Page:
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After an all day research on node.js real-time frameworks/wrappers (derby.js, meteor, socketIO...) I realised, that the more old-fashioned (sorry) way of a restful API fits all my needs.

One of the reasons I thought I have to use an ongoing socket connection was because I want to stream my MongoDB documents from the database instead of loading them all into memory on the server. I think this is the recommended way because it minimizes the use of server ressources.

But here is the problem:

Does a simple document query streaming work with the ordinary HTTP request/response model or do we have to establish an ongoing socket-connection to stream all documents to the client?

Note: I only have to load the documents on an ajax call - without the need to have new documents to be pushed to the client (so really no need to be realtime).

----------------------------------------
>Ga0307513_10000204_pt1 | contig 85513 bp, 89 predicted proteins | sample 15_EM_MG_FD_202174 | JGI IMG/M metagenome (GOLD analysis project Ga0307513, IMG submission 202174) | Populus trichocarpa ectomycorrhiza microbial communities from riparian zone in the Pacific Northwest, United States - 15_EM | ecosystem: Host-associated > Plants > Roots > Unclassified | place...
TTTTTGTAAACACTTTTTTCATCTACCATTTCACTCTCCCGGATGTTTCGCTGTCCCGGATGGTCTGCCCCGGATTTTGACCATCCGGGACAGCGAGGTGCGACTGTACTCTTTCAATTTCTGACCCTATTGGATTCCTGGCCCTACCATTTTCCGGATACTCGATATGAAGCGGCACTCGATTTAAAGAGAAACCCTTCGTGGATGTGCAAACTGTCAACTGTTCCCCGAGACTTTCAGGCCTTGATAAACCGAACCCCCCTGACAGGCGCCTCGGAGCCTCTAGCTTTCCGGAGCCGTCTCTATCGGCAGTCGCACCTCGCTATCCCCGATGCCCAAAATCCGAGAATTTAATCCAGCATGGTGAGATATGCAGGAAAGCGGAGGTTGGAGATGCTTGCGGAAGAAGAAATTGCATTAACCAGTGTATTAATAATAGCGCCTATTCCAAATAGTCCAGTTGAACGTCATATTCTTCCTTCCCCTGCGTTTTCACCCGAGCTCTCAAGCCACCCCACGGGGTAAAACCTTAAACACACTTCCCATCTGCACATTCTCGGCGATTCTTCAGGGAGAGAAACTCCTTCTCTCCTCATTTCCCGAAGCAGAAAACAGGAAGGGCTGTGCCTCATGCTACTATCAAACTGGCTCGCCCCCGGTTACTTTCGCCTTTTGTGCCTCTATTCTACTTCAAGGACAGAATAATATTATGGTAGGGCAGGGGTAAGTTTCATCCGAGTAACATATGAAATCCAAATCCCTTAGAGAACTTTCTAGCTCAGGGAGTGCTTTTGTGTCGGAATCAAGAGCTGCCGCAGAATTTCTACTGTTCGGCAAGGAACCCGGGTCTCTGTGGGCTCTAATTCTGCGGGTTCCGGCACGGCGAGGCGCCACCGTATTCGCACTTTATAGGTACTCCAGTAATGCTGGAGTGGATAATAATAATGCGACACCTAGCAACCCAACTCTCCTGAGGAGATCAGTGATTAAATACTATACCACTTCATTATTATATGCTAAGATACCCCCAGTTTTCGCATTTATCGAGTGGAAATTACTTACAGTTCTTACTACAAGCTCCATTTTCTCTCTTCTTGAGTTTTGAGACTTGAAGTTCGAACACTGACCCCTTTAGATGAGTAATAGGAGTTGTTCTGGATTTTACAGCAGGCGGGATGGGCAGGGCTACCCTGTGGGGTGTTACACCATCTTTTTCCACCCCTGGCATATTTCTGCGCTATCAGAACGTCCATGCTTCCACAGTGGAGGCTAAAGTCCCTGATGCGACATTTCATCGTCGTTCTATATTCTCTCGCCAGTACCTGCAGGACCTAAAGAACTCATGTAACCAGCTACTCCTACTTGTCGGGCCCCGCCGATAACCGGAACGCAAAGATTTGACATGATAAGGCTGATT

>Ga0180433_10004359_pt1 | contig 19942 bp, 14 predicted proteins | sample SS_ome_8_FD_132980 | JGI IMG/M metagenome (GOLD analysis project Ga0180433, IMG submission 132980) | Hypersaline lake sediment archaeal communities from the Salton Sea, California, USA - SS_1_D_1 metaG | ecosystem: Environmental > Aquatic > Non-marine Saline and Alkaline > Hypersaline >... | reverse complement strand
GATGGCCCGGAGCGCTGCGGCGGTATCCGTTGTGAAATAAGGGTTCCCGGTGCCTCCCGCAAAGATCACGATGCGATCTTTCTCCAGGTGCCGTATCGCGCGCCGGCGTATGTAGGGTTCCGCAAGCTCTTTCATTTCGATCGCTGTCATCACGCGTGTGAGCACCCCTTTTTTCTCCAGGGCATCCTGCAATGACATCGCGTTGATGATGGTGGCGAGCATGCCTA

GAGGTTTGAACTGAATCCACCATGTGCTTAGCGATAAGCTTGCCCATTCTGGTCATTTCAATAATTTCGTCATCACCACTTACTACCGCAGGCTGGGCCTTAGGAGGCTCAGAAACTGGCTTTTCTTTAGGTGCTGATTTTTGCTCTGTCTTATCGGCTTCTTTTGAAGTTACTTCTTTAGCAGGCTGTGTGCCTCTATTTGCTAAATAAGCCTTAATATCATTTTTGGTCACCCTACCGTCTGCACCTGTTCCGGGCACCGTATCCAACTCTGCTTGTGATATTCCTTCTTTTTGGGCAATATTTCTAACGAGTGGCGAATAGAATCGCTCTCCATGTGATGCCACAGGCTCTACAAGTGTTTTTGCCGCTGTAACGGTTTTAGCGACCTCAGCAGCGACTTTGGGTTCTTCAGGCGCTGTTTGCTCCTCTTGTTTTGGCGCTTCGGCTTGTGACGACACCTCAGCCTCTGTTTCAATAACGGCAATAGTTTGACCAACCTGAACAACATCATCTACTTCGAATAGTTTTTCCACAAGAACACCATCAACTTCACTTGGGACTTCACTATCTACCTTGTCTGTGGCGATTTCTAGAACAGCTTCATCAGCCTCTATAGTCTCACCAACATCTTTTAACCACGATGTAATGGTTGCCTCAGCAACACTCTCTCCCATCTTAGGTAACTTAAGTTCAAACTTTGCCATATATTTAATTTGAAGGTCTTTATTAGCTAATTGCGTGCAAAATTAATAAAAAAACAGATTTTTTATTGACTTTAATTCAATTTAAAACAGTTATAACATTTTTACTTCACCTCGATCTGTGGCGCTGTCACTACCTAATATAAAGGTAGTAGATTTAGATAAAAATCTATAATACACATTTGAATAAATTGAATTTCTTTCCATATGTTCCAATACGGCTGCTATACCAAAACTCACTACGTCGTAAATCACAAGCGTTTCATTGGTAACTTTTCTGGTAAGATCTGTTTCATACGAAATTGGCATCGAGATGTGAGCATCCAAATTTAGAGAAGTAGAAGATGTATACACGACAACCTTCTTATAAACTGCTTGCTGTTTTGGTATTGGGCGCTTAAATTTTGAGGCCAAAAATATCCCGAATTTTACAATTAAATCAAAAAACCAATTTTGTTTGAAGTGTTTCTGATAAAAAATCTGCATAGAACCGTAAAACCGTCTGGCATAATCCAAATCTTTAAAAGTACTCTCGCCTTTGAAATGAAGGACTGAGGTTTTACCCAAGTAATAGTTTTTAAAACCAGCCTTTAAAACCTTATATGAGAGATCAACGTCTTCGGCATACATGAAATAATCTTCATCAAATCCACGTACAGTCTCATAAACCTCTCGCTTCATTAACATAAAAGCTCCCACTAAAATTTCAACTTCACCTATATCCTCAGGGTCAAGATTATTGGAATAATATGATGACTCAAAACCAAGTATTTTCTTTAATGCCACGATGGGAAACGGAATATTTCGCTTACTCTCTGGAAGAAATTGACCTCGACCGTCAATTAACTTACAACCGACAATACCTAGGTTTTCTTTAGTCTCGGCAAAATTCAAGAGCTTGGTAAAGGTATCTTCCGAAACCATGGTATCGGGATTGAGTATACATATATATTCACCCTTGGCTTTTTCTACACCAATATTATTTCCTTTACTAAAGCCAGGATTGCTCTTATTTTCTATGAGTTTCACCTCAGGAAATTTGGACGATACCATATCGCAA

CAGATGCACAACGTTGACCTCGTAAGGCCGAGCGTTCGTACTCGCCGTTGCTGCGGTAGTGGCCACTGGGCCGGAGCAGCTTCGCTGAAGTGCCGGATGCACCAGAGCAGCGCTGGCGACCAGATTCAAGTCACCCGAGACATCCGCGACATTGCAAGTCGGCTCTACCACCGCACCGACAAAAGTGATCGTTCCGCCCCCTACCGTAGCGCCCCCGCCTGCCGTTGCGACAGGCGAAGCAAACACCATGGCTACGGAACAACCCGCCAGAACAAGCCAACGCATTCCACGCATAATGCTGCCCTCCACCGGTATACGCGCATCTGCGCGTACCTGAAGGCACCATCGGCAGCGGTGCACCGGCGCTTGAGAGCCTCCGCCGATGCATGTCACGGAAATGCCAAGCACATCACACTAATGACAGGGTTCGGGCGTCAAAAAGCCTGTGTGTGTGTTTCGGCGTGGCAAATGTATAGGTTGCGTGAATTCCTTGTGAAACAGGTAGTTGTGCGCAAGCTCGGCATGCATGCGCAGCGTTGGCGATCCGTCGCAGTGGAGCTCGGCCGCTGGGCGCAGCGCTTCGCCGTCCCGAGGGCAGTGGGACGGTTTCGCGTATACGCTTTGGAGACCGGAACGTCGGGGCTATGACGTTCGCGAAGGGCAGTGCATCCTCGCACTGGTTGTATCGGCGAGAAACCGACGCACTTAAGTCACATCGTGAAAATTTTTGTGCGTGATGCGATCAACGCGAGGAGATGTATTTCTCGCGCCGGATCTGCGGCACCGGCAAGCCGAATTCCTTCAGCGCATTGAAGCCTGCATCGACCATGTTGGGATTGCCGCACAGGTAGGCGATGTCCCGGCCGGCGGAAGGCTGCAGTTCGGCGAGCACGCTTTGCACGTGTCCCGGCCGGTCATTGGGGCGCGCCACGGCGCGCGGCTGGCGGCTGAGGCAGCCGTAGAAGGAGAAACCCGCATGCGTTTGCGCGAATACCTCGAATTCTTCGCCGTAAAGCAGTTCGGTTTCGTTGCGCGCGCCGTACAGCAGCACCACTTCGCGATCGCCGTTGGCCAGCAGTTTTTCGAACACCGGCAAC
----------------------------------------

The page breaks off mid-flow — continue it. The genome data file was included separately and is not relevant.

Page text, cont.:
Is there anything special to consider?

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1 Answer 1

up vote 1 down vote accepted

You can stream the results of the query using the standard HTTP request/response APIs.

The general sequence of calls is:

res.writeHead(<header content>)
res.write(<data>)
...
res.write(<data>)
res.end();

But you make those calls asynchronously, driven by the streaming events from your query.

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Thanks a lot. While I read about the play framework 2 hours ago, I saw the notion of having the encoding of the HTTP response header to be set to "chunk". Then, when I analyzed some express.js made sites I saw that this was used too - so express seems to leverage "chunks" as its default. So while the mongoDB documents are fetched from the database, delivered as a stream all documents can be put into the HTTP response (being the "chunks"). When the stream ends, the HTTP response is marked as finished and ready to be presented. I think this is exactly the same as you mentioned, true? –  JoeFrizz Apr 25 '13 at 14:10
    
@JoeFrizz Yep, that's correct. –  JohnnyHK Apr 25 '13 at 14:34

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